Among this scene one can usually find several young shoe shine boys. Their polish darkened hands indicate that business has been good. I always look with admiration upon these young entrepreneurs. The importance of their job to their businessmen customers and to their humble families. They apply the black or brown polish to the leather shoes. The shoe shine boys themselves are often barefoot or wear the leather sandalias of the campesino.

Their overhead is very low, carrying all they need in a wooden box hanging from a strap that doubles as the prop for the shoes they shine. An assortment of needed polish and wax, brushes and rags ready at a moments notice. On Sunday mornings, my dad would sometimes let me shine his good shoes using our own Fuller Brush shoe shine kit. I imagined myself to be like my Mexican counterparts out on the plaza, earning a few extra pesos...shining shoes.

Tuesday, April 25, 2006

A prayer for those overwhelmed with trouble

Lord, hear my prayer!
Listen to my plea!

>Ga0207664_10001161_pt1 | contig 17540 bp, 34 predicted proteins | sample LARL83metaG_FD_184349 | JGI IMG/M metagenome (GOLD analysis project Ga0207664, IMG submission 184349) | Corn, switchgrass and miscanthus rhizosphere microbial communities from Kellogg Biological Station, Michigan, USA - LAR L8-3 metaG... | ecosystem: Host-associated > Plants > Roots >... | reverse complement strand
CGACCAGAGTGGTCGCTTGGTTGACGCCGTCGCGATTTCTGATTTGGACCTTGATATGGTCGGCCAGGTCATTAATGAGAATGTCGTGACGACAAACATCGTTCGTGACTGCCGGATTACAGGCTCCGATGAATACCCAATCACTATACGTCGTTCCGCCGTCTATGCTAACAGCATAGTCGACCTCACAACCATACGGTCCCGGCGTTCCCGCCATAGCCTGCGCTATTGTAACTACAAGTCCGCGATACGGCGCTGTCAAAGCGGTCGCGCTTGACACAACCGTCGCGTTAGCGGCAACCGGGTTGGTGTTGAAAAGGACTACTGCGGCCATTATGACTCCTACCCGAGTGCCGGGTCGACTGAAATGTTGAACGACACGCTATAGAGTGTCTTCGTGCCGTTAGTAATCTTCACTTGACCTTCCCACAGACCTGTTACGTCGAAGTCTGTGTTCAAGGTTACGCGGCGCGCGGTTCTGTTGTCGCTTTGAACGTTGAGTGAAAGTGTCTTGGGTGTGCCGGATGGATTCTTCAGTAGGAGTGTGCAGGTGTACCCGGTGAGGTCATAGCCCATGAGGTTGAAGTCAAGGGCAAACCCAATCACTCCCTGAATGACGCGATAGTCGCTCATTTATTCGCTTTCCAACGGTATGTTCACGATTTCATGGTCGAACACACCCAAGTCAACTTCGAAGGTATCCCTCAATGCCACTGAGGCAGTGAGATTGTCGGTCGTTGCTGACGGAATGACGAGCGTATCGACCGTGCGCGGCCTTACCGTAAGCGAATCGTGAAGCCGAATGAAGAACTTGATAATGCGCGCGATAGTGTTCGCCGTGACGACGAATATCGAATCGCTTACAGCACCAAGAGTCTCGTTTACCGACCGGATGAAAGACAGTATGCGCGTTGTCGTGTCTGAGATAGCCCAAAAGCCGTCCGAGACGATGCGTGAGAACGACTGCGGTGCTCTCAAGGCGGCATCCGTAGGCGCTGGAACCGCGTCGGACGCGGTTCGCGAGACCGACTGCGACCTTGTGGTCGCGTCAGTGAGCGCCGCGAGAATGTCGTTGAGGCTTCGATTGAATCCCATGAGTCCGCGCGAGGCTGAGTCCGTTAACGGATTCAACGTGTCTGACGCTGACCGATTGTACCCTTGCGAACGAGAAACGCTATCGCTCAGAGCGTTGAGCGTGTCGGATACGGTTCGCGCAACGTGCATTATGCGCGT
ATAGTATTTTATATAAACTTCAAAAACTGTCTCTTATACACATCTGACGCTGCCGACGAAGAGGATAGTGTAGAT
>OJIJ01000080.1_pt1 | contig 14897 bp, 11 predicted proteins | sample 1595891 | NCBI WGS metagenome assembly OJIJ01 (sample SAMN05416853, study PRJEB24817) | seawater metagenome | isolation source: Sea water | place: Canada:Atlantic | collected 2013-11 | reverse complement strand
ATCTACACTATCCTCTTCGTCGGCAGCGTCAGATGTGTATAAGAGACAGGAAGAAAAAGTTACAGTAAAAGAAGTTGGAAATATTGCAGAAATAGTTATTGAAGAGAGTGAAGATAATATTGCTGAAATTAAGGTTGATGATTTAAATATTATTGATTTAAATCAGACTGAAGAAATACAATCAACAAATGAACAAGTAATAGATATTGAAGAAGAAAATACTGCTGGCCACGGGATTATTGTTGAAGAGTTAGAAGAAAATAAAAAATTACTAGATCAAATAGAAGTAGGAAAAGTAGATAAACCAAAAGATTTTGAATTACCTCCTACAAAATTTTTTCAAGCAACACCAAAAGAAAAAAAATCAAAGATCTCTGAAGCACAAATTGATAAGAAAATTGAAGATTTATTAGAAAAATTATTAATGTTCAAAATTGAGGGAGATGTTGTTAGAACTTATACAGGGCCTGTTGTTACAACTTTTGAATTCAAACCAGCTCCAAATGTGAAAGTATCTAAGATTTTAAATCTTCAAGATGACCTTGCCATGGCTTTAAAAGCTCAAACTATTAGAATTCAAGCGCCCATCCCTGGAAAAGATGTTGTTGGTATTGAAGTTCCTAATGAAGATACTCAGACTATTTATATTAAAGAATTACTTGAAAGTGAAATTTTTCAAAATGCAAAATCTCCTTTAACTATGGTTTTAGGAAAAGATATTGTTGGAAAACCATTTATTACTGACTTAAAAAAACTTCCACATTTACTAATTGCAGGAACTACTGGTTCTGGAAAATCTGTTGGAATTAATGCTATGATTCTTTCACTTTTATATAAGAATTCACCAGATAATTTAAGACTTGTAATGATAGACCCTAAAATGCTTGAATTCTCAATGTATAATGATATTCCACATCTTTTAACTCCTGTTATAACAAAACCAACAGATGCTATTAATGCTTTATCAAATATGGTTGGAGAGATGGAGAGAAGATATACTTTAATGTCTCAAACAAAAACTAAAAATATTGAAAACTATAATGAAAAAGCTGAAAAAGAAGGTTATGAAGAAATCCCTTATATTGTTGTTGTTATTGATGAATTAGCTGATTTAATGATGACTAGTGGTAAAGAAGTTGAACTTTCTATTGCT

Don't turn away from me
in my time of distress.
Bend down your ear
and answer me quickly when I call to you,
for my days disappear like smoke,
and my bones burn like red-hot coals.
My heart is sick, withered like grass,
and I have lost my appetite.
Because of my groaning,
I am reduced to skin and bones.
I am like an owl in the desert,
like a lonely owl in a far-off wilderness.

I lie awake,
lonely as a solitary bird on the roof.
My enemies taunt me day after day.
They mock and curse me.

I eat ashes instead of my food.
My tears run down into my drink
because of your anger and wrath.
For you have picked me up and thrown me out.
My life passes as swiftly as the evening shadows.
I am withering grass.

Let this be recorded for future generations,
so that a nation yet to be created will praise the LORD.
Tell them the LORD looked down
from his heavenly sanctuary.
He looked to the earth from heaven
to hear the groans of the prisoners,
to release those condemned to die.